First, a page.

Debt Ceiling Warz Episode II
by Benjamin Studebaker
Once more republicans in congress are planning to fight over the debt ceiling, refusing to raise it unless the president defunds health reform. Barack Obama insists that the debt ceiling is “not a bargaining chip”. Health reform is the primary lasting legislative achievement of his administration, and he insists he will not abandon it. The trouble is that Tea Party republicans don’t believe his threat to starve them out is credible. Why is that? That’s the topic of today’s post.
The republican strategy is once again one of “hostage tactics”. The republicans threaten to create a fiscal crisis by refusing to allow the government to borrow the funds it needs to meet its obligations unless the president does whatever they want.
The republicans are not crazy; they engage in hostage tactics because they have some rational reason to believe two things:
- Hostage tactics are reasonably likely to work.
- The public will not hold hostage tactics against the GOP.
I argue that Barack Obama is himself the primary cause of the GOP’s belief in each of these things. To see this, we need to look back at the first debt ceiling conflict in 2011. In 2011, republicans insisted that Obama enact the Budget Control Act of 2011 in exchange for a debt ceiling hike. The Budget Control Act mandated that congress and the president cut spending. If they failed to do so, the Budget Control Act mandated deep automatic cuts–the fiscal cliff. A further fight ensued over how to avoid the fiscal cliff, in which the president conceded sequestration. All throughout that ensuing period, the administration was tied up in negotiations about spending cuts and was unable to advance any other policies of significance.
By appeasing republicans and giving into their demands in 2011, Barack Obama communicated several things:
- He’s weak–he negotiates with political terrorists and will do so in future.
- Hostage tactics are in line with accepted political norms–by negotiating with republicans in 2011, the president helped to normalize what was previously exceptional behavior.
- By using these tactics, republicans can not only get policies they want, they can embroil the president in political controversies he cannot win, preventing him from implementing his own agenda indefinitely.
The republicans learned that they could get what they wanted, derail the conversation, and do it without experiencing serious electoral consequences. Now, in order to prove that the republicans are wrong about this, that they won’t get what they want and that the public won’t accept it, it’s not enough to threaten–the president will actually have to go through the exercise of standing up to the hostage tactic. Emboldened by the 2011 fight, republicans are likely to push this much further than they otherwise would have, forcing the president either to allow a government shutdown so as to demonstrate his resolve, or to use one of the escape routes he previously renounced–the platinum coin or the 14th amendment.
When all’s said and done, the republicans will have scored major victories on the president regardless. They will have managed to turn a minimum of two years of the Obama administration into a series of negotiations on matters the president should never have negotiated over. Instead of debating new policies, the president will have played defense. Barring major democratic victories in 2014 (which are unlikely due to severely Gerrymandered house districts and the fact that a large portion of the population really does think that health reform is going to harm them in some way), he will likely continue to be a lame duck all the way through 2016. The 2012 election will have prevented whatever it was Mitt Romney would have done had he won (none of us really know what that would have been–I doubt even he does), but it will not result in any substantive new policies from the Obama administration.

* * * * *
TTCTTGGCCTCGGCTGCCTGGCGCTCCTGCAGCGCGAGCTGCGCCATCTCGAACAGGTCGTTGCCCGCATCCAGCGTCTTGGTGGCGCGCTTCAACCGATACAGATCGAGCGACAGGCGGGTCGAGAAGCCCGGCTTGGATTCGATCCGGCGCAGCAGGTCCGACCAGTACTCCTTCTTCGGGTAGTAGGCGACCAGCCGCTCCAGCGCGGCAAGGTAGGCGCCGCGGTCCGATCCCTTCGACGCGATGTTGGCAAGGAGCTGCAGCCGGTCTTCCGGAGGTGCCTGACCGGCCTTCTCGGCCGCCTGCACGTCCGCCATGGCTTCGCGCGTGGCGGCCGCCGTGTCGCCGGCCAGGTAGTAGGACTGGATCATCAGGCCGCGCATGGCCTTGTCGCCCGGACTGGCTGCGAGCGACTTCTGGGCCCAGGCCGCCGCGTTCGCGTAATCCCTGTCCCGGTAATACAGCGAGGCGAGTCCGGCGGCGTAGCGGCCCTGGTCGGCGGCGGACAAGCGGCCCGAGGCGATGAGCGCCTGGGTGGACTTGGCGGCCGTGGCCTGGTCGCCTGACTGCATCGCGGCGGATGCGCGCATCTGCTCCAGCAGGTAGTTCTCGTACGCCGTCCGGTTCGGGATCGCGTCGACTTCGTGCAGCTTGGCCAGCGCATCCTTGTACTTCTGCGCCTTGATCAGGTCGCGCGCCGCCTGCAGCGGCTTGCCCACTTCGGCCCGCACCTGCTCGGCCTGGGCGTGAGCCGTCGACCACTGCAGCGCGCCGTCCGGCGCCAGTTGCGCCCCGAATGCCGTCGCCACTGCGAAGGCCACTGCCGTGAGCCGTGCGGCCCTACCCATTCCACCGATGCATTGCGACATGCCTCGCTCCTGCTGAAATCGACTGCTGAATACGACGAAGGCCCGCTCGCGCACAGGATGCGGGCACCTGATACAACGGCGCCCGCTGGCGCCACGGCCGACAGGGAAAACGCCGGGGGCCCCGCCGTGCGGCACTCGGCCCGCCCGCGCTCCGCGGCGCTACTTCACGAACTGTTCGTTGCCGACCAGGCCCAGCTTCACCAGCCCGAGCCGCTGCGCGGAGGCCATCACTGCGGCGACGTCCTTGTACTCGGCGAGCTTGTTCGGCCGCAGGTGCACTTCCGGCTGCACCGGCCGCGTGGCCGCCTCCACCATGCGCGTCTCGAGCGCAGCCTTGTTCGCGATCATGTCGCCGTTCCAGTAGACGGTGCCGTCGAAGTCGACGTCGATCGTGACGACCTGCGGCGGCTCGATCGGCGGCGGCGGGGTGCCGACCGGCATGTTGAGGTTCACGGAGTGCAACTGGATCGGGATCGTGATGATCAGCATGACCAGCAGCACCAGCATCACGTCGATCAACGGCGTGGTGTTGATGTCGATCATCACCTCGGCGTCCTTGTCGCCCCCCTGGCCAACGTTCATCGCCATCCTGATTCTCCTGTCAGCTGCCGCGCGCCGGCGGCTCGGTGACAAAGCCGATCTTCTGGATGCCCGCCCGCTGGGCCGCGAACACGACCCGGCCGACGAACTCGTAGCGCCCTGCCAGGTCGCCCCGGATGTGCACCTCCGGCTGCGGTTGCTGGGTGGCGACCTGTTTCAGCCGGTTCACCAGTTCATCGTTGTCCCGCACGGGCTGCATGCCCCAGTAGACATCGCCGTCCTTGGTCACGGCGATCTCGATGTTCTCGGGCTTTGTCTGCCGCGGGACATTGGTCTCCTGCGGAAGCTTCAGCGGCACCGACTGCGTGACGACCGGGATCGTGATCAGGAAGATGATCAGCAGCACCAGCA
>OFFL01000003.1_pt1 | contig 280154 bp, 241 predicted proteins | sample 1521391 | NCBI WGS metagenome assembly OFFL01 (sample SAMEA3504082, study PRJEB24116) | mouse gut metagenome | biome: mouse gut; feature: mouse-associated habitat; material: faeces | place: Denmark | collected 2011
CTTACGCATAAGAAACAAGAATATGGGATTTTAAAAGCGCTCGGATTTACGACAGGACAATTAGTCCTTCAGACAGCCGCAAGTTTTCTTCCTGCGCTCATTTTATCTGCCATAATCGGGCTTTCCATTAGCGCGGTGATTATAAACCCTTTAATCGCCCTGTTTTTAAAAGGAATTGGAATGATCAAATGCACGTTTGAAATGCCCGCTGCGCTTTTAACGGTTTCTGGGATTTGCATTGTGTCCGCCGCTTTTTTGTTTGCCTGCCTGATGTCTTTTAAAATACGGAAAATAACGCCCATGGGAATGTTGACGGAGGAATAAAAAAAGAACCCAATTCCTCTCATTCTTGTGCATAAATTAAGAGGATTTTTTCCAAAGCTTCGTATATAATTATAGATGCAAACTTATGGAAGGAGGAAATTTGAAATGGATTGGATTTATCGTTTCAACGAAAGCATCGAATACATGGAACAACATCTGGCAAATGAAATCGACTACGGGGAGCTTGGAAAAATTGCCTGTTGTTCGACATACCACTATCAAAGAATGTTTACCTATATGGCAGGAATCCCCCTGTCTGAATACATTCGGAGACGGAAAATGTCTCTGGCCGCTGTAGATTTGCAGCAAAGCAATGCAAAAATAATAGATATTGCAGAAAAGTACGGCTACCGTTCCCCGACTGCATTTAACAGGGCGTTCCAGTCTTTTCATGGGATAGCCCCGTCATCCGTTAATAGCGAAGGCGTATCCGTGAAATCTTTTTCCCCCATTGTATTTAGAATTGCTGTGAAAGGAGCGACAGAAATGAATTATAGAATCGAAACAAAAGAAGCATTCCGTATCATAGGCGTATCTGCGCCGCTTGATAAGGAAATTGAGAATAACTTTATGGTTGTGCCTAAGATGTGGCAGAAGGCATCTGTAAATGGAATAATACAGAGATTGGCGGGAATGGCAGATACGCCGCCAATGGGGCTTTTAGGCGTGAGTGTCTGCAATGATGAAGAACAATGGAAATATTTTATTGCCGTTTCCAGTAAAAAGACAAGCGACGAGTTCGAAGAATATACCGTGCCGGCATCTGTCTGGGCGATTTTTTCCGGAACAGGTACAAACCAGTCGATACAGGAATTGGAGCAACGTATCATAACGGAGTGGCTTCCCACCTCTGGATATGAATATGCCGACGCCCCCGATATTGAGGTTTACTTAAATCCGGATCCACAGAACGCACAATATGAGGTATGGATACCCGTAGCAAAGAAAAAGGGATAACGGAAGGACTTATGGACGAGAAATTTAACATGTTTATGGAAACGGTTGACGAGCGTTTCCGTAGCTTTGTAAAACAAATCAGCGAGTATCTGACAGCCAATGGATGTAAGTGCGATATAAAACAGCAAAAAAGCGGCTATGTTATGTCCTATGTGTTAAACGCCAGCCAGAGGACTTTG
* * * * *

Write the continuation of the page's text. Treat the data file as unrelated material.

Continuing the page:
This is the larger problem–in a time of persistently weak economic growth, we have a political system that is action-inhibiting. Whether you’re leaning left or right, it must be admitted that our government as presently constituted is ill-equipped to pursue solutions of either variety. Movement in either direction currently requires that one side or the other manufacture a crisis (e.g. the debt ceiling fights) or encounter one in the wild (e.g. the financial crisis). Often, wild crises still prove to be insufficient to generate any kind of action (e.g. mass shootings). Furthermore, the kind of political action we get in response to these crises is almost never the kind of well-considered, thoughtful action we want. It’s usually panic-driven policy, forcibly churned out at high speeds to meet deadlines, whether real or artificial. Not only that, but the politics of crisis is invariably emotionally driven. There’s no time for nuance, no time to think about what we’re doing, and no opportunity to prevent crises before they happen. Indeed, to the extent that we have preventative policy at all anymore, it’s always retroactive. We act not to prevent crises we foresee, but to prevent repeats of crises we have already experienced. As a result, we always find ourselves having to learn the hard way.
When policy change requires crisis, those who wish to change things end up with an incentive to generate crisis if none can be found. That’s what the GOP is doing right now, and who can blame them? Just like the president, they have no efficacious conventional way of pursuing their goals. There is an inherent instability in all of this–if we need crises, real or manufactured, to do anything, we swiftly see that the bigger the crisis, the more we have the opportunity to do. Down the line, we may see this incentive manifest not as a mere debt ceiling dispute, but in revolutionary behavior. A political system that needs crisis to function will eventually find itself facing the biggest crisis of all–the crisis of its own collapse.